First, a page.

Cruelty and Silence


The times how they do change. This evening, the Lebanese Broadcasting Corporation, Lebanon's leading television station, which used to much more subtly toe the line set down by Syria, is interviewing former Lebanese prisoners held in Syrian jails. The tales are all too familiar in a region where dehumanization and brutality are the norm–years of incarceration in appalling conditions (five years in solitary confinement for one prisoner), beatings, successive days of torture, humiliation, attempted suicides, extortion ($30,000 paid by relatives of one prisoner to a senior Baath official, Abdullah al-Ahmar, to secure a release), and much more.

A tale of cruelty and silence, to paraphrase Kanan Makiya, and one most probably continuing for Lebanese prisoners, and definitely for countless Syrians who invariably remain the main victims of the sinister kleptocracy in Damascus.

NEXT: Last Flight from Saigon

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  1. [Insert obligatory Abu Ghraib smack here]

  2. Micahel,
    For all your concerns about arab freedom and democracy, I’m surprised that you rarely, if ever, mention the jailed Saudi reformists and other political prisoners. Where is the love? Or is it only reserved for people jailed by regimes on the neo-cons list?

  3. a,

    Young lives in Lebanon. Does that answer your question?

  4. The Real Bill:

    Young lives in Lebanon. Does that answer your question?

    No it doesn’t. If he only writes about Lebanon then I would understand. Iraq is as far (or near) to Labanon as Saudi Arabia.

  5. No it doesn’t.

    Oh, do please learn to use your brain. Young has written a lot about Iraq for the same reason every journalist from every corner of the political spectrum has: because the United States invaded it and is occupying it.

  6. “Oh, do please learn to use your brain. Young has written a lot about Iraq for the same reason every journalist from every corner of the political spectrum”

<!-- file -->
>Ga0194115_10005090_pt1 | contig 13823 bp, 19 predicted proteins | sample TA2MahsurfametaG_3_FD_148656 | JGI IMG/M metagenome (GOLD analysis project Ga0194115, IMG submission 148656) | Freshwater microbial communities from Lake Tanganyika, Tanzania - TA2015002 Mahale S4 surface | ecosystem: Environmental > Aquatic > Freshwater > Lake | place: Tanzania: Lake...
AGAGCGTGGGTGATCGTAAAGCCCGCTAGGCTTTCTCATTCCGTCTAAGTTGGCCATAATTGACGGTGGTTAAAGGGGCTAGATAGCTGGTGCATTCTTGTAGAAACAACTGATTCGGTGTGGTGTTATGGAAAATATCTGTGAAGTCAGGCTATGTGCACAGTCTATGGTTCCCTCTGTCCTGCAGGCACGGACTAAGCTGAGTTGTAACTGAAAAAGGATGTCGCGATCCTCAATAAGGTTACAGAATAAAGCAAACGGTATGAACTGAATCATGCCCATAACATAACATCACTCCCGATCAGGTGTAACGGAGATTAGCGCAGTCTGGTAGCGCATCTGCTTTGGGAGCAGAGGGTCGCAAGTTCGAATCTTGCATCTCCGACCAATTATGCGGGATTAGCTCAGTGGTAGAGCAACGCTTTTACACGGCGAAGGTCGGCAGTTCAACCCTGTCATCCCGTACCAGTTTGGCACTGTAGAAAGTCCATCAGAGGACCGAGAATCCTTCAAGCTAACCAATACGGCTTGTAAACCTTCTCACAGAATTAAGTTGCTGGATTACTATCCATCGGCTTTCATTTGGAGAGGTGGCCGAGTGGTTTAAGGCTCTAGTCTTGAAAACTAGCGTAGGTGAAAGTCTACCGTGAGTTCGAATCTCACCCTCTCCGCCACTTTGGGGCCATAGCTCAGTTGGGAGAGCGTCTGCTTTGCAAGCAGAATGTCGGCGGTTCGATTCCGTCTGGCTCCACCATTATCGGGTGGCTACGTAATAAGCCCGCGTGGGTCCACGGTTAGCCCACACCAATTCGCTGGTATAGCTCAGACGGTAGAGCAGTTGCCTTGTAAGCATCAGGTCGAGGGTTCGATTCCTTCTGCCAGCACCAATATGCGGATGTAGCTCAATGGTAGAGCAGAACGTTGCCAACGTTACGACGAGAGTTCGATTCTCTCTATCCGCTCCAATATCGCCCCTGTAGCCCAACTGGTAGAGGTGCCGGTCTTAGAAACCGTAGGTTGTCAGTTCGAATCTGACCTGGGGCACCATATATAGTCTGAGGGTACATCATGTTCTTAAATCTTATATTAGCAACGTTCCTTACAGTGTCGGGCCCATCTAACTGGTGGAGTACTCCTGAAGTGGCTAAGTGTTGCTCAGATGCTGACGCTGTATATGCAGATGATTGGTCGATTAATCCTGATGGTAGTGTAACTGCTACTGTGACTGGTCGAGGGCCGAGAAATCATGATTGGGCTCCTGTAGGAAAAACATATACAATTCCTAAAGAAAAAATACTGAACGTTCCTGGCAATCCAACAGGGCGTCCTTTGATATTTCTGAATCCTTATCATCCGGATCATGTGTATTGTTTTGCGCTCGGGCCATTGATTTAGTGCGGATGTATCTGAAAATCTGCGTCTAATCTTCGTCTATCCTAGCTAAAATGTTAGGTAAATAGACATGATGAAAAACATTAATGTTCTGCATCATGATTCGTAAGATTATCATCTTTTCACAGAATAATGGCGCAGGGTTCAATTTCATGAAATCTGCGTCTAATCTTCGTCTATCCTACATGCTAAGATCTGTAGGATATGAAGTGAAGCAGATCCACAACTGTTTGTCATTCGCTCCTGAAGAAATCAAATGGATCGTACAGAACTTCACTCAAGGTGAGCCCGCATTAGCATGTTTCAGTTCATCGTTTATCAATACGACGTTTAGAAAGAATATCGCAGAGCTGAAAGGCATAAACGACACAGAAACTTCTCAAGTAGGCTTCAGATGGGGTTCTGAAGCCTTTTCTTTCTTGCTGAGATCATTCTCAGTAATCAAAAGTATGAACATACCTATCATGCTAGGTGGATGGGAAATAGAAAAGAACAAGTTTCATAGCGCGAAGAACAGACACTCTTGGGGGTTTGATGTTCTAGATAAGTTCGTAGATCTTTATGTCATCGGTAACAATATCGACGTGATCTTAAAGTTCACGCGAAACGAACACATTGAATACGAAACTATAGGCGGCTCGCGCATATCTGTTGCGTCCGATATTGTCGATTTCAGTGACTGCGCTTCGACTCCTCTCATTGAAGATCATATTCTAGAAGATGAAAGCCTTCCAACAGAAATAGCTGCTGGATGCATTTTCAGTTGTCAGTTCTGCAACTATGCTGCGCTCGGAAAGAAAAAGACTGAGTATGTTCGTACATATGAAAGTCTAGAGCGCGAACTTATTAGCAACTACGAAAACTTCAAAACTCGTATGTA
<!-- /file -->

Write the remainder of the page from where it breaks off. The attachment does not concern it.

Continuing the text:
How about Iran?

  7. How about Iran?

    What about Iran? I don’t understand what you’re asking. Young doesn’t write much about Iran outside of discussions of its involvement with Lebanese politics and terrorism.

    This entire discussion is idiotic. You appear to have this weird believe that “neo-con” = “George Bush”. Go visit any of the major weblogs that get painted with the label of “warblog” or “neo-con” — National Review, Instapundit, LGF, etc. They are all, without exception, strongly anti-Saudi. So the belief that Young would be avoiding discussion of Saudi Arabia because it’s not “on the neo-con list” could only be held by a person stupid enough to not realize that Saudi Arabia IS “on the neo-con list”.

  8. oung doesn’t write much about Iran outside of discussions of its involvement with Lebanese politics and terrorism.

    This is bullshit. He writes about oppression of the mullahs of their own people. Go back to his writing in this web site. My point is Young, Bush, the neo-cons, and apparenlty you, talk a good talk about democracy and freedom when in reality they care less about if the people of the middle east are oppressed or not. When they are faced with a regime they don’t like, then, they start talking about democracy and freedom and other bulsshit.